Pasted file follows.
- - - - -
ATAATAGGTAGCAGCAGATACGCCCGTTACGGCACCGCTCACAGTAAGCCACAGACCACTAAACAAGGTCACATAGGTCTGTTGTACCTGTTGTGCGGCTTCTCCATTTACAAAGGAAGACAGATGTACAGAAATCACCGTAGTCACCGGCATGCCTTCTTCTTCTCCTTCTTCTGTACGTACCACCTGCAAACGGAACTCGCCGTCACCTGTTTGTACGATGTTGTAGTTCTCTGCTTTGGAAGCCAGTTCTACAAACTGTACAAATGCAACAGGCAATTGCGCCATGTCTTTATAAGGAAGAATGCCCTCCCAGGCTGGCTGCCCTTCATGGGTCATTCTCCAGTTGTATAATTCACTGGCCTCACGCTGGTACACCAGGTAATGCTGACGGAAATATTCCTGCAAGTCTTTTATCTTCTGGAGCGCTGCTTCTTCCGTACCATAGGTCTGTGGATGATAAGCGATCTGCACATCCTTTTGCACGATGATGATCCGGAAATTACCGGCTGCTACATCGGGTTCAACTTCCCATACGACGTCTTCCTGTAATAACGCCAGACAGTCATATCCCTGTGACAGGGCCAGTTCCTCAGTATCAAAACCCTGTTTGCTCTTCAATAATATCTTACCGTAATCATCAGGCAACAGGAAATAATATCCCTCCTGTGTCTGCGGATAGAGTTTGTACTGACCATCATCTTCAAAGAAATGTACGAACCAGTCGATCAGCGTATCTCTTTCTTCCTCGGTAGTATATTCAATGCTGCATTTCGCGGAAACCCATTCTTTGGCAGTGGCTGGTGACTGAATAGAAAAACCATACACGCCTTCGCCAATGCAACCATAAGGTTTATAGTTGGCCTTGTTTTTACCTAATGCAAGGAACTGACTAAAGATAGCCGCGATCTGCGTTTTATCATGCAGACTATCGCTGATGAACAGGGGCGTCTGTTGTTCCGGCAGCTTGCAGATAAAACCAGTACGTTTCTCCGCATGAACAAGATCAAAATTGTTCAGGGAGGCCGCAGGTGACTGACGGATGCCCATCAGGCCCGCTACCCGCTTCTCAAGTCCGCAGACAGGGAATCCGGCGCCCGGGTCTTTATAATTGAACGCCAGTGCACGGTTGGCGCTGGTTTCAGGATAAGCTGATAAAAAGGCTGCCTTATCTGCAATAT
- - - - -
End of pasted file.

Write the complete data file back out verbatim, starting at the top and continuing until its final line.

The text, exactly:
ATAATAGGTAGCAGCAGATACGCCCGTTACGGCACCGCTCACAGTAAGCCACAGACCACTAAACAAGGTCACATAGGTCTGTTGTACCTGTTGTGCGGCTTCTCCATTTACAAAGGAAGACAGATGTACAGAAATCACCGTAGTCACCGGCATGCCTTCTTCTTCTCCTTCTTCTGTACGTACCACCTGCAAACGGAACTCGCCGTCACCTGTTTGTACGATGTTGTAGTTCTCTGCTTTGGAAGCCAGTTCTACAAACTGTACAAATGCAACAGGCAATTGCGCCATGTCTTTATAAGGAAGAATGCCCTCCCAGGCTGGCTGCCCTTCATGGGTCATTCTCCAGTTGTATAATTCACTGGCCTCACGCTGGTACACCAGGTAATGCTGACGGAAATATTCCTGCAAGTCTTTTATCTTCTGGAGCGCTGCTTCTTCCGTACCATAGGTCTGTGGATGATAAGCGATCTGCACATCCTTTTGCACGATGATGATCCGGAAATTACCGGCTGCTACATCGGGTTCAACTTCCCATACGACGTCTTCCTGTAATAACGCCAGACAGTCATATCCCTGTGACAGGGCCAGTTCCTCAGTATCAAAACCCTGTTTGCTCTTCAATAATATCTTACCGTAATCATCAGGCAACAGGAAATAATATCCCTCCTGTGTCTGCGGATAGAGTTTGTACTGACCATCATCTTCAAAGAAATGTACGAACCAGTCGATCAGCGTATCTCTTTCTTCCTCGGTAGTATATTCAATGCTGCATTTCGCGGAAACCCATTCTTTGGCAGTGGCTGGTGACTGAATAGAAAAACCATACACGCCTTCGCCAATGCAACCATAAGGTTTATAGTTGGCCTTGTTTTTACCTAATGCAAGGAACTGACTAAAGATAGCCGCGATCTGCGTTTTATCATGCAGACTATCGCTGATGAACAGGGGCGTCTGTTGTTCCGGCAGCTTGCAGATAAAACCAGTACGTTTCTCCGCATGAACAAGATCAAAATTGTTCAGGGAGGCCGCAGGTGACTGACGGATGCCCATCAGGCCCGCTACCCGCTTCTCAAGTCCGCAGACAGGGAATCCGGCGCCCGGGTCTTTATAATTGAACGCCAGTGCACGGTTGGCGCTGGTTTCAGGATAAGCTGATAAAAAGGCTGCCTTATCTGCAATAT